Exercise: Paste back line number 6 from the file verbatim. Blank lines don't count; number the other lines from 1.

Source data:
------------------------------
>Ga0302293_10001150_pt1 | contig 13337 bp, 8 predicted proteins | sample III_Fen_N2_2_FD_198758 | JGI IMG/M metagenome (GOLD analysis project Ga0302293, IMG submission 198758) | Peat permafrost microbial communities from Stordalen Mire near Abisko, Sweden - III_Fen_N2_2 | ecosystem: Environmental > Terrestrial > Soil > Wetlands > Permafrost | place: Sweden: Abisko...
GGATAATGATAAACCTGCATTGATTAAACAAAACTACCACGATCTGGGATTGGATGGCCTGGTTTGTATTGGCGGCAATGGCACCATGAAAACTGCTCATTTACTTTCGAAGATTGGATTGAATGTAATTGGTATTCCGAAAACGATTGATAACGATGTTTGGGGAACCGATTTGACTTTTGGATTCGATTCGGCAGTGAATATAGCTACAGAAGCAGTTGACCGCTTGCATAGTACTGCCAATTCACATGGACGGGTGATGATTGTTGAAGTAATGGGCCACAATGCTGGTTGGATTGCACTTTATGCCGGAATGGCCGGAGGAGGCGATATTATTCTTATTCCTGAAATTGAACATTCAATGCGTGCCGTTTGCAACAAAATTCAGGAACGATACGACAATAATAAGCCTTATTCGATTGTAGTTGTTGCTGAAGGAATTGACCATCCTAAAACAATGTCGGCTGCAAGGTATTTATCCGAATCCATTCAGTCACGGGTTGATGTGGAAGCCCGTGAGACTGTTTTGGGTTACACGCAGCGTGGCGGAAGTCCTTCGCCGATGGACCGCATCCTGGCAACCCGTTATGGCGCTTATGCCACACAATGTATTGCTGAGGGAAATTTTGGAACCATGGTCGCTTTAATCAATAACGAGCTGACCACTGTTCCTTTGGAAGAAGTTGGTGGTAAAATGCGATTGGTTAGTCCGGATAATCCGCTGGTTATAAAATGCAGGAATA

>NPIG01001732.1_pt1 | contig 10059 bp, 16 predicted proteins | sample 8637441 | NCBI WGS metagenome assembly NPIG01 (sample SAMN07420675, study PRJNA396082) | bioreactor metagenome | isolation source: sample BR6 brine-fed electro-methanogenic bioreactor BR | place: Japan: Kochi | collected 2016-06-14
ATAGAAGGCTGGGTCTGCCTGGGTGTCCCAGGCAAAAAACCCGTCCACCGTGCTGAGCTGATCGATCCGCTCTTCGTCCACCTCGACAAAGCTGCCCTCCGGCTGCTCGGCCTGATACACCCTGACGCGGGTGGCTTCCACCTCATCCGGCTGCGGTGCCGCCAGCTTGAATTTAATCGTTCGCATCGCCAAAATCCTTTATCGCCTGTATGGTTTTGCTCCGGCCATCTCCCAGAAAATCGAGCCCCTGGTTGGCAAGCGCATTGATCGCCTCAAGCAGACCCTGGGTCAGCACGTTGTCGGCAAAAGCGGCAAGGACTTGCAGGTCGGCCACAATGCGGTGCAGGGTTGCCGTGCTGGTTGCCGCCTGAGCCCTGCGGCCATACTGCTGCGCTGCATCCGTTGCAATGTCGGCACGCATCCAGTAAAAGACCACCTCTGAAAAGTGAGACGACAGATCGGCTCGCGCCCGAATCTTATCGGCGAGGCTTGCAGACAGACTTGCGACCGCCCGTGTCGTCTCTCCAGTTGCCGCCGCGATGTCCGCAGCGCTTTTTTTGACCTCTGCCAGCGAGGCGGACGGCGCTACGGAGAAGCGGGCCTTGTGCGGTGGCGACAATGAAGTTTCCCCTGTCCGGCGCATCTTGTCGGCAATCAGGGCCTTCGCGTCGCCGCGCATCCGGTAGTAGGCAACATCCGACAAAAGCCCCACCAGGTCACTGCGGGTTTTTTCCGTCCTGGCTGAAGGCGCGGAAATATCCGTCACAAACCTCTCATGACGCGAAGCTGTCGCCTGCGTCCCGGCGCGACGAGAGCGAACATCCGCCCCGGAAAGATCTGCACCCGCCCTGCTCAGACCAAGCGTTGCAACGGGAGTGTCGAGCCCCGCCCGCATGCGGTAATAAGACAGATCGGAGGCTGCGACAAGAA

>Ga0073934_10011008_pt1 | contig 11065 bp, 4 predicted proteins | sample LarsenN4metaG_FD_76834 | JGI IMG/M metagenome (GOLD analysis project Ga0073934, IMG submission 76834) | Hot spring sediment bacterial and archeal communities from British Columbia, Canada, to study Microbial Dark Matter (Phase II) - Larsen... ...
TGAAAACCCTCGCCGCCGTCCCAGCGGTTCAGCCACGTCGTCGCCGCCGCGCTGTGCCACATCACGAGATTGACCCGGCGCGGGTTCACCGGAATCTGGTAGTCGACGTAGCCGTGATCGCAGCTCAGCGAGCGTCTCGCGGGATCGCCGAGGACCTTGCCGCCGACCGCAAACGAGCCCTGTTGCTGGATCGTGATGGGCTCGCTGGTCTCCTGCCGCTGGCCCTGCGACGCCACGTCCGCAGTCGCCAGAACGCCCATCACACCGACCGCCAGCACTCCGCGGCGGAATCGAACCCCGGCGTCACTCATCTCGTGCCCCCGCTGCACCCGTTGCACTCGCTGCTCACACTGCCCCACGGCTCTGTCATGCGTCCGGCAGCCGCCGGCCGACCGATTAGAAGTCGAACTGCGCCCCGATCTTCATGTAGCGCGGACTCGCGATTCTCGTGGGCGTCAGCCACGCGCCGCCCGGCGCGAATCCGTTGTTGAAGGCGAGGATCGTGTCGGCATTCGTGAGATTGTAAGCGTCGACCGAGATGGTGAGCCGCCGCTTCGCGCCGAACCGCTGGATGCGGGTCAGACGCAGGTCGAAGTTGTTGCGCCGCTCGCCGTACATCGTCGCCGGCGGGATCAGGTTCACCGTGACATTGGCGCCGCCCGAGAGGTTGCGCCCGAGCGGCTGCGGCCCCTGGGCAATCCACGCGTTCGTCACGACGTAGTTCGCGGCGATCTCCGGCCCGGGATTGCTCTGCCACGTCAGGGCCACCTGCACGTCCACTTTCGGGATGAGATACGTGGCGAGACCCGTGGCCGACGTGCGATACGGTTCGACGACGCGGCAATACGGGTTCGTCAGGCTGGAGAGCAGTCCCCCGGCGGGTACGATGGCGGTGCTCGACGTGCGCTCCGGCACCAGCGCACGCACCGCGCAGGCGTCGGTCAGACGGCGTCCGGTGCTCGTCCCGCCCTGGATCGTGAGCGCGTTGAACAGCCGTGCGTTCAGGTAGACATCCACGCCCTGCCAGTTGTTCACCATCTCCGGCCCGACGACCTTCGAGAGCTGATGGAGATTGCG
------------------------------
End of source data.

TGAAAACCCTCGCCGCCGTCCCAGCGGTTCAGCCACGTCGTCGCCGCCGCGCTGTGCCACATCACGAGATTGACCCGGCGCGGGTTCACCGGAATCTGGTAGTCGACGTAGCCGTGATCGCAGCTCAGCGAGCGTCTCGCGGGATCGCCGAGGACCTTGCCGCCGACCGCAAACGAGCCCTGTTGCTGGATCGTGATGGGCTCGCTGGTCTCCTGCCGCTGGCCCTGCGACGCCACGTCCGCAGTCGCCAGAACGCCCATCACACCGACCGCCAGCACTCCGCGGCGGAATCGAACCCCGGCGTCACTCATCTCGTGCCCCCGCTGCACCCGTTGCACTCGCTGCTCACACTGCCCCACGGCTCTGTCATGCGTCCGGCAGCCGCCGGCCGACCGATTAGAAGTCGAACTGCGCCCCGATCTTCATGTAGCGCGGACTCGCGATTCTCGTGGGCGTCAGCCACGCGCCGCCCGGCGCGAATCCGTTGTTGAAGGCGAGGATCGTGTCGGCATTCGTGAGATTGTAAGCGTCGACCGAGATGGTGAGCCGCCGCTTCGCGCCGAACCGCTGGATGCGGGTCAGACGCAGGTCGAAGTTGTTGCGCCGCTCGCCGTACATCGTCGCCGGCGGGATCAGGTTCACCGTGACATTGGCGCCGCCCGAGAGGTTGCGCCCGAGCGGCTGCGGCCCCTGGGCAATCCACGCGTTCGTCACGACGTAGTTCGCGGCGATCTCCGGCCCGGGATTGCTCTGCCACGTCAGGGCCACCTGCACGTCCACTTTCGGGATGAGATACGTGGCGAGACCCGTGGCCGACGTGCGATACGGTTCGACGACGCGGCAATACGGGTTCGTCAGGCTGGAGAGCAGTCCCCCGGCGGGTACGATGGCGGTGCTCGACGTGCGCTCCGGCACCAGCGCACGCACCGCGCAGGCGTCGGTCAGACGGCGTCCGGTGCTCGTCCCGCCCTGGATCGTGAGCGCGTTGAACAGCCGTGCGTTCAGGTAGACATCCACGCCCTGCCAGTTGTTCACCATCTCCGGCCCGACGACCTTCGAGAGCTGATGGAGATTGCG